Review: Twice in a Blue Moon by Christina Lauren

Posted October 11, 2021 by Angie in Book Reviews / 0 Comments

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Review: Twice in a Blue Moon by Christina LaurenTwice in a Blue Moon by Christina Lauren
Published by Gallery Books on October 22, 2019
Genres: Adult Fiction, Contemporary, Romance
Format: eBook (366 pages)
Source: Kindle Unlimited
Purchase: AmazonIndieBound
Add Book: GoodreadsBookhype

From the New York Times bestselling author of The Unhoneymooners and the “delectable, moving” (Entertainment Weekly) My Favorite Half-Night Stand comes a modern love story about what happens when your first love reenters your life when you least expect it…

Sam Brandis was Tate Jones’s first: Her first love. Her first everything. Including her first heartbreak.

During a whirlwind two-week vacation abroad, Sam and Tate fell for each other in only the way that first loves do: sharing all of their hopes, dreams, and deepest secrets along the way. Sam was the first, and only, person that Tate—the long-lost daughter of one of the world’s biggest film stars—ever revealed her identity to. So when it became clear her trust was misplaced, her world shattered for good.

Fourteen years later, Tate, now an up-and-coming actress, only thinks about her first love every once in a blue moon. When she steps onto the set of her first big break, he’s the last person she expects to see. Yet here Sam is, the same charming, confident man she knew, but even more alluring than she remembered. Forced to confront the man who betrayed her, Tate must ask herself if it’s possible to do the wrong thing for the right reason… and whether “once in a lifetime” can come around twice.

With Christina Lauren’s signature “beautifully written and remarkably compelling” (Sarah J. Maas, New York Times bestselling author) prose and perfect for fans of Emily Giffin and Jennifer Weiner, Twice in a Blue Moon is an unforgettable and moving novel of young love and second chances.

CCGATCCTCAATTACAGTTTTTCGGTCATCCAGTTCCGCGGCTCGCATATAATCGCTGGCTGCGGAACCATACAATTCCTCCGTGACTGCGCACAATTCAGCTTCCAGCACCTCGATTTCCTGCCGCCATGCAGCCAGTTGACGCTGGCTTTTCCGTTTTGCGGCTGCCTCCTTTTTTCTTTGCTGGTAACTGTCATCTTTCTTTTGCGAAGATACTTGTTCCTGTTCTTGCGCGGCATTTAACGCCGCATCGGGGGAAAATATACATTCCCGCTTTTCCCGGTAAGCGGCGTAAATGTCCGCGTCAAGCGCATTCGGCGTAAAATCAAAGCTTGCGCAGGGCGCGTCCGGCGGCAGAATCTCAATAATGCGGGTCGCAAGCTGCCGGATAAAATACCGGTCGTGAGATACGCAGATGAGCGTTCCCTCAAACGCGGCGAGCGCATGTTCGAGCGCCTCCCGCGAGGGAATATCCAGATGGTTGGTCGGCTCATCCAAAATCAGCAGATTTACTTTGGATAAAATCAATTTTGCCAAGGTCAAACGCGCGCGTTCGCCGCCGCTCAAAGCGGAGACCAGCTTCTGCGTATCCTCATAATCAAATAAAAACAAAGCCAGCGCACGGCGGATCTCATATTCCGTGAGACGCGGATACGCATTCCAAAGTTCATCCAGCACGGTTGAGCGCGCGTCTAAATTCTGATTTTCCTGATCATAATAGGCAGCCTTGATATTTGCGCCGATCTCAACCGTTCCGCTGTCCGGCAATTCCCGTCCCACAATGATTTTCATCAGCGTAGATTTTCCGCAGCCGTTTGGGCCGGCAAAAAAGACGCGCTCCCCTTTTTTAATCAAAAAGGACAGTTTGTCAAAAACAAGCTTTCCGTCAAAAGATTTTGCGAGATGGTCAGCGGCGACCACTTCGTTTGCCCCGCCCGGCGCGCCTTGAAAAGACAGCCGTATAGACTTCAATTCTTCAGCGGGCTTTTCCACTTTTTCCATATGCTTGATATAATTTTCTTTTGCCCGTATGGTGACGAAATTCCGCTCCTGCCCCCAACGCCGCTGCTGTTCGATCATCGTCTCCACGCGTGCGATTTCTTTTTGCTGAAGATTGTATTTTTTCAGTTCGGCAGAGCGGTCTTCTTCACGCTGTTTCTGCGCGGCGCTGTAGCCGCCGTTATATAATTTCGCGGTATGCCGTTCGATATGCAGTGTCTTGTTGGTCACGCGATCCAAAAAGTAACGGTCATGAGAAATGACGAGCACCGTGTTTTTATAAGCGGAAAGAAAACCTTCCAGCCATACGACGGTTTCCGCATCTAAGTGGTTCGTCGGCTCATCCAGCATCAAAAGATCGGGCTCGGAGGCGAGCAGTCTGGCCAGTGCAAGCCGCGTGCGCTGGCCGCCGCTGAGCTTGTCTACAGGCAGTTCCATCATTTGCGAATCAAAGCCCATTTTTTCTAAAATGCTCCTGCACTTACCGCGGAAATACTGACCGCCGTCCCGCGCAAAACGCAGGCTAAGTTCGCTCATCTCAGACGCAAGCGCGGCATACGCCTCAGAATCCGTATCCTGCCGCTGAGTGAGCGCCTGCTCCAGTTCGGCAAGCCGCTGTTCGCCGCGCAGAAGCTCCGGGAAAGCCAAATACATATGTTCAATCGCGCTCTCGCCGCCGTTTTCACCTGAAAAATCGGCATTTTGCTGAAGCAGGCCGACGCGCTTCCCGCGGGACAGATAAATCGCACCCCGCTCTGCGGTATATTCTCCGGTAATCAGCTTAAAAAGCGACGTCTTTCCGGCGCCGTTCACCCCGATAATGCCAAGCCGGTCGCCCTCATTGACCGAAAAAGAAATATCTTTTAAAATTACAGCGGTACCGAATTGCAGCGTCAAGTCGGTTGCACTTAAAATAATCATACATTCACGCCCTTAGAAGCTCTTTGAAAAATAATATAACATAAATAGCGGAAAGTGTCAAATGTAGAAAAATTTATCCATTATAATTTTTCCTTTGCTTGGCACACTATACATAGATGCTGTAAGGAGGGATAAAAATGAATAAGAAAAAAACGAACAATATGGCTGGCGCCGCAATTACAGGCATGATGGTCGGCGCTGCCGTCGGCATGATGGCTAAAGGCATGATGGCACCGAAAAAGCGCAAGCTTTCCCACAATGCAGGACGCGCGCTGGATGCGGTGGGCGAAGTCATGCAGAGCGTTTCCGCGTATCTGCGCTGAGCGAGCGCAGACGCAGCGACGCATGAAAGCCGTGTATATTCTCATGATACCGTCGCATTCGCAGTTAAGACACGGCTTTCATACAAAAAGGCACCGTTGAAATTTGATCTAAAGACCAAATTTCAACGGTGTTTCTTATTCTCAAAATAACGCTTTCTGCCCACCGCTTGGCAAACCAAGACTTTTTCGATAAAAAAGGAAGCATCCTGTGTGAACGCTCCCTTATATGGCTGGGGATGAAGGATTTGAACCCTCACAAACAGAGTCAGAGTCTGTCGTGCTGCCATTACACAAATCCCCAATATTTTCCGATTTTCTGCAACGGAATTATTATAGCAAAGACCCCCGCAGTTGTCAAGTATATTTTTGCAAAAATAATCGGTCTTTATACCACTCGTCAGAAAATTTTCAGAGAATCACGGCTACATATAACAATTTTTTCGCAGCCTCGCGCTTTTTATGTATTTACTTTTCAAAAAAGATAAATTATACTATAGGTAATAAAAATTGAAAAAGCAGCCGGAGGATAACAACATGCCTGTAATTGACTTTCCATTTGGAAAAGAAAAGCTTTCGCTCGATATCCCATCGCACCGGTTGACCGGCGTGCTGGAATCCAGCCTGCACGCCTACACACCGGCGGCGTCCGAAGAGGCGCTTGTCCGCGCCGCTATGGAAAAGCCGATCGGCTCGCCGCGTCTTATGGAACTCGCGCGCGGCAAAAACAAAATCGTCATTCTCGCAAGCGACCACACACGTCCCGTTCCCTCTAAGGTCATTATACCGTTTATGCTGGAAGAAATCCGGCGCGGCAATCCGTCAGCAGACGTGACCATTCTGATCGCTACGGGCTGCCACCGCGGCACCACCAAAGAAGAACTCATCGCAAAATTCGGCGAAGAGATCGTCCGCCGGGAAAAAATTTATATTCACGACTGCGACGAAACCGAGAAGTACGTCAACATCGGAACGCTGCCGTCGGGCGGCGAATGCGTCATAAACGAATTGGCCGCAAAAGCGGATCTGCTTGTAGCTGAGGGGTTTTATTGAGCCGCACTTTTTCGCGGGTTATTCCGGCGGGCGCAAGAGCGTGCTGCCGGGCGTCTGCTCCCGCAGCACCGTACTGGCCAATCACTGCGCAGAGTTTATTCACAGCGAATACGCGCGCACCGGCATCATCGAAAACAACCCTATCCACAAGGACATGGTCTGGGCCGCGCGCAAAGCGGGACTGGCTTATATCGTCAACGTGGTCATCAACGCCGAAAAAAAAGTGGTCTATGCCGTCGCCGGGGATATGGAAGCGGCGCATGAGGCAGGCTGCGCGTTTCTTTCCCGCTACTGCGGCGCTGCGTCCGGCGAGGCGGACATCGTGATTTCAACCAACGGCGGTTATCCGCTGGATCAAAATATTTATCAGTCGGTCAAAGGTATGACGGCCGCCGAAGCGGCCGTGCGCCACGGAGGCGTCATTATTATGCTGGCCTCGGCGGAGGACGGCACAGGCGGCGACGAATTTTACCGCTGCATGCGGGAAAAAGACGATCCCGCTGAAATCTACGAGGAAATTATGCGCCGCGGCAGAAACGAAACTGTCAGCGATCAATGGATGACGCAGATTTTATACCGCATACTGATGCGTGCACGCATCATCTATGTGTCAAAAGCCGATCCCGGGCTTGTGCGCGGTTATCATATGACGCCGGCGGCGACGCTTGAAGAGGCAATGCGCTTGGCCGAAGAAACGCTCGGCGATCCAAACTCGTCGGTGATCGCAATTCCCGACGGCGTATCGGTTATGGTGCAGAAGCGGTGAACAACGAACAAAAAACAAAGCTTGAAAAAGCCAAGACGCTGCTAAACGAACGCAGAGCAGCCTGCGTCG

Proceed With Caution:

This book has mentions of car accidents, miscarriage, and death.

The Basics:

Twice in a Blue Moon is the second Women’s Fiction novel I’ve picked up by this author. It’s focused on 32 year old Tate, who is an actress gaining notoriety. Her latest film is her first big starring role, the first movie she’s done with her superstar father, and she’s unexpectedly reunited with the boy who stole her heart and betrayed her at 18.

My Thoughts:

I enjoyed Twice in a Blue Moon, but not as much as Love and Other Words. It was missing that cute-factor and was quieter in the drama department. If that’s more your speed, then I’m sure you’ll love it. The first quarter or so follows Tate and Sam around London, where the two met while on vacation with their grandparents. The two spend nearly all of their time together, and Sam is the first person–other than her BFF–who Tate opens up to about her past and her family. He’s also her first love. Then Sam disappears and is replaced with a mob of paparazzi and reporters who have now found Hollywood’s missing daughter.

Twice in a Blue Moon gives us a behind the scenes look into the film industry. It’s not glamorous by any means, but Tate does have to deal with a publicity nightmare as a teenager and is thrust into the spotlight. She wanted to be an actress, so it all works out for her in the end, but she learned a hard lesson about trust. Needless to say, she’s pretty closed off now as an adult. She’s hoping to finally build a real relationship with her father on set, but she’s distracted by Sam’s presence. What he did to her was crappy and she hasn’t forgiven or forgotten.

I totally guessed why Sam did what he did. It’s revealed pretty early on, so there was really nothing to keep me reading. I had no idea where Twice in Blue Moon was going after that. I also found it unbelievable that Tate never once came up with this reason herself over the past fourteen years. It seemed obvious. Of course, it doesn’t excuse what he did at all. But I did appreciate that Sam was honest and said that he’d do it all again, no regrets. He did what was best for him and his family at that time, and I don’t even blame him.

In the end, Twice in a Blue Moon was pretty good. I got through it pretty quickly, despite it being a rather slow paced novel. There’s no big drama. I mean, something does come up at the end, but nothing comes of it. Tate has already made up her mind at that point.

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